Excerpt: They by Sarfraz Manzoor
In this extract from his fiercely urgent account of life in modern, Muslim Britain, Sarfraz Manzoor tells the surprising story of a conversation between York Mosque and the EDL
If we want to build a bridge across the divide and challenge the fears stoked by the far right, this bridge will be built from greater understanding and interaction. In May 2013, the elders of York Mosque learnt that the EDL were planning a protest outside the mosque. Muhammad el-Gomati, a lecturer at York University, decided to take the initiative. ‘We realised that we did not fully understand the EDL stance in York and, from what we could make out, they did not fully understand us either,’ he wrote in an opinion piece for the Guardian.
'It was up to us to provide an atmosphere that was representative of our culture. When I say 'our culture', I mean all of us, including the EDL and the members of the mosque. We all think of sitting down with a cup of tea as something quintessentially English, so we thought that offering a cup of good old-fashioned Yorkshire tea and hospitality would be a start.' He decided to organise an open day to coincide with the EDL protest. Around 200 local residents accepted an open invitation to the mosque to enjoy tea, biscuits and a chat with their Muslim neighbours. A small gathering of EDL members also arrived to protest outside the mosque. They were eventually approached, and a heated argument ensued.
"Around 200 local residents accepted an open invitation to the mosque to enjoy tea, biscuits and a chat with their Muslim neighbours"
After a short while, a tray of tea and biscuits was sent over and EDL members accepted the invitation to join the others for a drink. With cups of tea lowering tensions, a few members of the protesting group were invited into the mosque and shown around. ‘When we listened, we realised the EDL may have thought that we supported extremist behaviour and the Taliban,’ el-Gomati wrote. ‘We pointed out that we condemned both in the strongest terms. Assumptions are dangerous, untested assumptions can be lethal. They were surprised, and they understood. The day ended in a game of football.’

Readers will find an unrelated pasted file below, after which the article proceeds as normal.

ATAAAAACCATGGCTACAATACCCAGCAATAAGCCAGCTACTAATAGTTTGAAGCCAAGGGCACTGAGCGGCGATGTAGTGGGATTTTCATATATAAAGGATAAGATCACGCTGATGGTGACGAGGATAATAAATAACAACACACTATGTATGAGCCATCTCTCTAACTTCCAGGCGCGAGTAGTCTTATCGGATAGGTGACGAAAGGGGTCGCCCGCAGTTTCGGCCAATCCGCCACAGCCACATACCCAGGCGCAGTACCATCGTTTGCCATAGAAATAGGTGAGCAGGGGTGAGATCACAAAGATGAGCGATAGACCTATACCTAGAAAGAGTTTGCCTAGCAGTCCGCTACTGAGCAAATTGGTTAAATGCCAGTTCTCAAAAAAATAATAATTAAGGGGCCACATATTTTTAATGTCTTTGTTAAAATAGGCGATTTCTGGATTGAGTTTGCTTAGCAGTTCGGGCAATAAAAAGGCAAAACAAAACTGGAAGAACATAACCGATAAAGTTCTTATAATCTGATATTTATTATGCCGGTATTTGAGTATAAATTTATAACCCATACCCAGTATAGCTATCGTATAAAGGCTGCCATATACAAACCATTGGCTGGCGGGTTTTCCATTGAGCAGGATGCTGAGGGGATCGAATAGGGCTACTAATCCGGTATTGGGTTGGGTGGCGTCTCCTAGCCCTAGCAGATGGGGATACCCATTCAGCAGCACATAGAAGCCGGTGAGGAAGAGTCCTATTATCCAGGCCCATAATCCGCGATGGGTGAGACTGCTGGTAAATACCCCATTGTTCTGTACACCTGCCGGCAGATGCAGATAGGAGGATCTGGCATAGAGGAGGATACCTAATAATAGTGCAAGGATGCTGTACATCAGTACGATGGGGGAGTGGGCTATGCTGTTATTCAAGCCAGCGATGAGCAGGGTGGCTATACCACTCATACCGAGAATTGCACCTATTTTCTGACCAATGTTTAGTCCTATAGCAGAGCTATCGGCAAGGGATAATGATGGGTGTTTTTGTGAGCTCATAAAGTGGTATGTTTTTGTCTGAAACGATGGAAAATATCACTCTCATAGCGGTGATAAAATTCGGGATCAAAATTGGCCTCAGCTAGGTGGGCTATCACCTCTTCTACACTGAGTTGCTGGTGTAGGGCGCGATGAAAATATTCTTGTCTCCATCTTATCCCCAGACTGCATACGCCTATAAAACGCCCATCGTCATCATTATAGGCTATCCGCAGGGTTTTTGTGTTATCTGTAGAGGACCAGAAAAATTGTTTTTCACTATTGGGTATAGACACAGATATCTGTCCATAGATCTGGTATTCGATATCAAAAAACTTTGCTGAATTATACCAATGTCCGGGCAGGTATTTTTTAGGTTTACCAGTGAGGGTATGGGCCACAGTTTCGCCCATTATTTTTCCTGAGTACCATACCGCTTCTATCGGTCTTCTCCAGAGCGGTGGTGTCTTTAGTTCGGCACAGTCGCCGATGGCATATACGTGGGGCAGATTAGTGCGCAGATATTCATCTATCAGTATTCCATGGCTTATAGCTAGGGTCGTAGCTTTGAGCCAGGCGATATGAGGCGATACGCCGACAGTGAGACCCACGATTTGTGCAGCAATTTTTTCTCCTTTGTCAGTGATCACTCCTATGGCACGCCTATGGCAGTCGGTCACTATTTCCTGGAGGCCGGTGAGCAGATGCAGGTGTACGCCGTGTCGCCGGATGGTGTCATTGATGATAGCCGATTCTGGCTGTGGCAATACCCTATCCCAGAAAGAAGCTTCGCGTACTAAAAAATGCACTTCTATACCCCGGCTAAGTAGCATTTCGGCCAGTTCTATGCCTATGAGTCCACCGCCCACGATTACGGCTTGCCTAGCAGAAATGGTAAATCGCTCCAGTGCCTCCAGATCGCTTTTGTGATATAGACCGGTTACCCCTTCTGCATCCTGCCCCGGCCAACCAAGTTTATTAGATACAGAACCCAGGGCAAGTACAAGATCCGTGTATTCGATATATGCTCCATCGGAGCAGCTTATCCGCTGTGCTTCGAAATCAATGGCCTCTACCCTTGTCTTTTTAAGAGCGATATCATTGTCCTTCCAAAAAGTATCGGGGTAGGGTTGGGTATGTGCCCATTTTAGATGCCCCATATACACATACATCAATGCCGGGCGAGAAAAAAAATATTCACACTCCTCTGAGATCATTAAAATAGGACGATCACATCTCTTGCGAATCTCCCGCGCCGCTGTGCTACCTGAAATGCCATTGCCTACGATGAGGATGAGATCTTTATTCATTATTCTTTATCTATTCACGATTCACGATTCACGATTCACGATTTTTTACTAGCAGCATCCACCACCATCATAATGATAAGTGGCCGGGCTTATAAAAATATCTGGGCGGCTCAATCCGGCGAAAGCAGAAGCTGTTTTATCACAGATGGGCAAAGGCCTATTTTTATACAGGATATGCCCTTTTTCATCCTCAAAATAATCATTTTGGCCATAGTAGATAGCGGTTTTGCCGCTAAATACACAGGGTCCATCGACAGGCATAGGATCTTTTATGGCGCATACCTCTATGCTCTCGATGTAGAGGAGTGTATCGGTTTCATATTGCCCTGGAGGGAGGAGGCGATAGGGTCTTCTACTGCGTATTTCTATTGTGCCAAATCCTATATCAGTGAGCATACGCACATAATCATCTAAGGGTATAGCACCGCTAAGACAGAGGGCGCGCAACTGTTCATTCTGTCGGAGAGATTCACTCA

Interaction and understanding. I started this chapter with Ivan’s story of joining the EDL. In 2012 he learnt that the Muslim community in Ipswich had bought a church and the rumour was that it was going to be turned into a so-called mega mosque. Ivan decided he would pay the leader of the mosque a visit. ‘I went up to him and said: “I’m Ivan Humble from the EDL. I’m the regional organiser for around here. You’ve just bought a church and I’ve heard it’s going to be a super mosque—can you prove me wrong?'. The man he contacted was Manwar Ali. ‘He told me there’s a council meeting that I’ve got to go to about this community centre,’ Ivan says, ‘he said, “'You can come along—some of your lads can come along.” So eight of us went to this meeting. Manwar was telling me the truth. The church was going to be a community centre for everybody so because he told me the truth I wanted to learn more, so we just started talking.’ Ivan and Manwar begun a conversation that would last two years, the pair meeting every fortnight, with Ivan sharing his concerns and Manwar explaining they were misconceptions. He associated sharia law, for example, with barbaric punishments involving dismemberment. I could hardly blame him—for years that was what I believed sharia law meant.